Lobbying for LAM

Posted on November 21, 2017   |   

By Eden Pontz, LAM Patient and Emeritus Board Member

We often hear about the power of lobbyists/advocates and their ability to take on a specific cause with the goal of influencing change. But when The LAM Foundation decided to gather a group of LAM patients, family and friends in Washington, D.C. to advocate for LAM awareness and the need for continued funding of the NIH, it presented an opportunity almost as rare as the disease itself.

A crowd of amazing, committed, somewhat nervous (I know I was!) members of our LAM community started the day with training from LAM Board Member, and seasoned advocate, Christina Hamilton. She explained the process to us “newbies”. We learned about some of the typical ins and outs, and what we could expect upon arriving on the Hill at the offices of various representatives. We reviewed some important documents and letters that had been written and signed by officials about topics affecting the LAM community and made notes about when to give a special thank you to folks we’d be seeing. We studied up on some “what not to dos”, and heard more about the challenges we’d potentially face in making an impression. We would become storytellers of our individual experiences, but also need to make important broader points in 20 minutes or maybe less.

For anyone who typically only follows politics in what we read or see in media, on this day, we’d be getting an up-close-and-personal lesson into the inner workings of our political system. Democracy at its finest. Here was our chance to be a citizen voice that would be heard.

We were there as part of LAM’s Worldwide LAM Awareness Month, but as it turned out, that very morning, Republican senators revealed their awaited, proposed Healthcare Bill. Healthcare was on the lips and tongues, in the ears and brains of everyone we’d be speaking to that day. Although, with everyone scrambling to learn what those details included, we’d likely have to work even harder to make sure our stories stood out.

Our maps showed us where we’d be going. I was with a small group of fellow New Yorkers and together we cut across swaths of parkland, filled with historic statues and fountains. While en route, we found some great photo spots to capture the Capitol in the background. We walked to the buildings where we’d seek out our appointed representatives. We’d use an underground tunnel to go from one building to another, helping us avoid having to go through security multiple times.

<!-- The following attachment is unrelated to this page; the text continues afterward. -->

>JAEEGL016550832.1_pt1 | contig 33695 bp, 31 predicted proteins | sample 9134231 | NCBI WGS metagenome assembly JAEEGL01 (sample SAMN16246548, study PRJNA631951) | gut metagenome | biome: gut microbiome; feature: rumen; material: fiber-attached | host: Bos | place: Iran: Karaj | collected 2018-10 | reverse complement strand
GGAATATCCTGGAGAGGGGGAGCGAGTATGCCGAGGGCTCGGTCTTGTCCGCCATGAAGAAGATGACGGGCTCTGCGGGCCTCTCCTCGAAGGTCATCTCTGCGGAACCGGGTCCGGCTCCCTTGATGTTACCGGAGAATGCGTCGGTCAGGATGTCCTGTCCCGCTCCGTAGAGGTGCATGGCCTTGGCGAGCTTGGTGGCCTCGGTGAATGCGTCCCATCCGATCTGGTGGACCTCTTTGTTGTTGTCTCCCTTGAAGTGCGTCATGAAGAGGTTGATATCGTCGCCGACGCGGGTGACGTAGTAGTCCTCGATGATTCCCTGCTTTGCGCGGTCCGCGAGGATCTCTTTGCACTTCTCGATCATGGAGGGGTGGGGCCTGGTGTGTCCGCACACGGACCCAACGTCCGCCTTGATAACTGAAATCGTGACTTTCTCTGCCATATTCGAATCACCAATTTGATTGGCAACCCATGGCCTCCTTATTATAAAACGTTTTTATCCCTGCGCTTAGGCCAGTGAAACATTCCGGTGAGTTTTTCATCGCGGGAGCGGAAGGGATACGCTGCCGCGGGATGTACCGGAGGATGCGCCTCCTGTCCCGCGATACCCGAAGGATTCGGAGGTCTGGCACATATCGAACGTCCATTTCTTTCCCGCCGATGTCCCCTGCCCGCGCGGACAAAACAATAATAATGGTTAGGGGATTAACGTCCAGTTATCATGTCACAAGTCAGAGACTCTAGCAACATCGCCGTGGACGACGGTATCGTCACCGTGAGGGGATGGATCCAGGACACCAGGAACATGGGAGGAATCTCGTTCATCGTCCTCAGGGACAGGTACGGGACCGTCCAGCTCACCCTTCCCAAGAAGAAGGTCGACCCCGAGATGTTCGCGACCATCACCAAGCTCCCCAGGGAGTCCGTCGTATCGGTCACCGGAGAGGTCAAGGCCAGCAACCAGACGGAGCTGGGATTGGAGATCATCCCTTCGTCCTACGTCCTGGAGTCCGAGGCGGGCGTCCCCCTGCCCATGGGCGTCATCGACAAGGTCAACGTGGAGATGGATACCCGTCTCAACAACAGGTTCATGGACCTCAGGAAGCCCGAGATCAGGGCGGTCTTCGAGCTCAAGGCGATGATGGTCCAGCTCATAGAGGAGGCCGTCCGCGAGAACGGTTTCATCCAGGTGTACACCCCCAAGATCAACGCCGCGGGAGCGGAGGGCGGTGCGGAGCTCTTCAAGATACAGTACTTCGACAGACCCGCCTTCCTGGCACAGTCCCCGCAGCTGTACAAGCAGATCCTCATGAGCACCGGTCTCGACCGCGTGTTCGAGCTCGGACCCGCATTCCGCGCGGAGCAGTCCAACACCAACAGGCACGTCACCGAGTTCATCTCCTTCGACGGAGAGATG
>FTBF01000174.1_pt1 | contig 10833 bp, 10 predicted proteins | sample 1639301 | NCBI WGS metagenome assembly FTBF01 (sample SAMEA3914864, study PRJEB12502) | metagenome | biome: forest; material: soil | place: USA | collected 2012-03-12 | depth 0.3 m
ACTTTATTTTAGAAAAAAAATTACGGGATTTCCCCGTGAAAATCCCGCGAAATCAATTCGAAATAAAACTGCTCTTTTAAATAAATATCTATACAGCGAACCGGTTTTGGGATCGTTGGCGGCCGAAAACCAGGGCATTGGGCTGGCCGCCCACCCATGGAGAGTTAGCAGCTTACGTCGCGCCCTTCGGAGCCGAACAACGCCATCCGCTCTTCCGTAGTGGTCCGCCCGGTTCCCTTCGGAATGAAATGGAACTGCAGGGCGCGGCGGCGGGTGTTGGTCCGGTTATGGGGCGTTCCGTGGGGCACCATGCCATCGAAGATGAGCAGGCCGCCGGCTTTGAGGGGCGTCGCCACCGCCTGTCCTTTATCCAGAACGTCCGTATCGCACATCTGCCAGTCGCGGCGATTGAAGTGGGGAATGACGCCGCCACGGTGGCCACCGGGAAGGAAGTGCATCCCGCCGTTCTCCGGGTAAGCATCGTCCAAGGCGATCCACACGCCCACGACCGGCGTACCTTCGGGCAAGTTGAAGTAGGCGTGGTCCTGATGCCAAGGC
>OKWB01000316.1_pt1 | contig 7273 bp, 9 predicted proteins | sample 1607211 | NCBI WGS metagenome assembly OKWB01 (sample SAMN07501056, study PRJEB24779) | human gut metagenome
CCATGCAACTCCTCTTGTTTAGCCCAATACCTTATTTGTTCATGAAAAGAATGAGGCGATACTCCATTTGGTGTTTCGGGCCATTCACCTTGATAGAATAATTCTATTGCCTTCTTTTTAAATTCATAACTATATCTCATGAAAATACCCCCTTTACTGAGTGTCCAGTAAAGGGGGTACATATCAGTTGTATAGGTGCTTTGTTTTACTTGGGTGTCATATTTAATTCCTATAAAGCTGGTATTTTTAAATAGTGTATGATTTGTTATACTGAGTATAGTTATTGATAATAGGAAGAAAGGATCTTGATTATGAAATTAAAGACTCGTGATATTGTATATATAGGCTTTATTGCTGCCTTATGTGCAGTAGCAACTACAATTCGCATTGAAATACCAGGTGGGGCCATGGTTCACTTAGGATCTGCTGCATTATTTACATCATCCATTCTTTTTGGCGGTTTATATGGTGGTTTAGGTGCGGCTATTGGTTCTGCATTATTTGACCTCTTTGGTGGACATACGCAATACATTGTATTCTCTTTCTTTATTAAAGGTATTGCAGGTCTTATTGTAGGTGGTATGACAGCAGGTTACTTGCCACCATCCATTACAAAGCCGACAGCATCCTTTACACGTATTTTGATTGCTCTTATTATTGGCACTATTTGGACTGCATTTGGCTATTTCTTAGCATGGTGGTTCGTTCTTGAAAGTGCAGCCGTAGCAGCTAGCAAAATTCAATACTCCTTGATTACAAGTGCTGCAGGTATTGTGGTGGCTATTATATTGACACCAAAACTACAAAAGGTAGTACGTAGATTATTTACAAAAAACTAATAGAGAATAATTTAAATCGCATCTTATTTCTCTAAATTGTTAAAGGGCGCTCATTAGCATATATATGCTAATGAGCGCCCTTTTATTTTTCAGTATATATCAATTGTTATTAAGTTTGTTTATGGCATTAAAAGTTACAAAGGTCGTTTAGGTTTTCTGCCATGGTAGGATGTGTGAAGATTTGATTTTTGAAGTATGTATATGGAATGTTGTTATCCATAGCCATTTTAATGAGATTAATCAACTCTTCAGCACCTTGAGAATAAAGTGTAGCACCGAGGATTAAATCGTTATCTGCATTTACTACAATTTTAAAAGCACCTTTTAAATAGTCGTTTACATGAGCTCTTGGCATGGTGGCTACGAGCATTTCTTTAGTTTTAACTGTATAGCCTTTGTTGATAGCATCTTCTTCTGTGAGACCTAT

Inside, it was fun to see all the different offices filled with photos, memorabilia or products unique to the regions these politicians represented. Staffers in the offices were cordial and professional, fielding multiple phone calls from constituents while still making sure we didn’t have to wait too long for our appointments. One office offered colored push pins and a giant map in which you could mark where you came from. Another office offered Georgia peanuts. Yet another offered ice cream sandwiches and a poster view of the Las Vegas skyline.

One fascinating thing we learned quickly -- Washington is run by the youth. While many politicians may be the seasoned faces of the different states, the offices stay humming thanks to the hard work of youngsters. We met with quite a few of them as well. It’s surprising how nerve wracking it could be to speak with someone under 25 years old! But they would act as messengers, bringing word to senators and representatives who could potentially choose to act upon them.

My brother, Evan, who joined us in our efforts as a member of The LAM Foundation Board of Directors, helped ease our fears as to what kind of impression we’d leave when he said, “Think about it this way -- we are here to help educate.” So, that’s what we aimed to do. We told personal stories of trials in dealing with a rare disease. We talked about the broader issue of oxygen and pitfalls facing those who need it while still wanting to maintain the best quality of life possible. We explained challenges facing those in the LAM community specifically. We even taught a few folks how to properly pronounce lymphangioleiomyomatosis!

In the end, there were more than 40 of us, who took 50 appointments in a single day. Not a bad tally on an important day in the world of healthcare, and in making sure word about LAM and the importance of continued funding rose to a higher level!

No Comments

You need to login to comment.
Sign In to Participate
Or register to become a member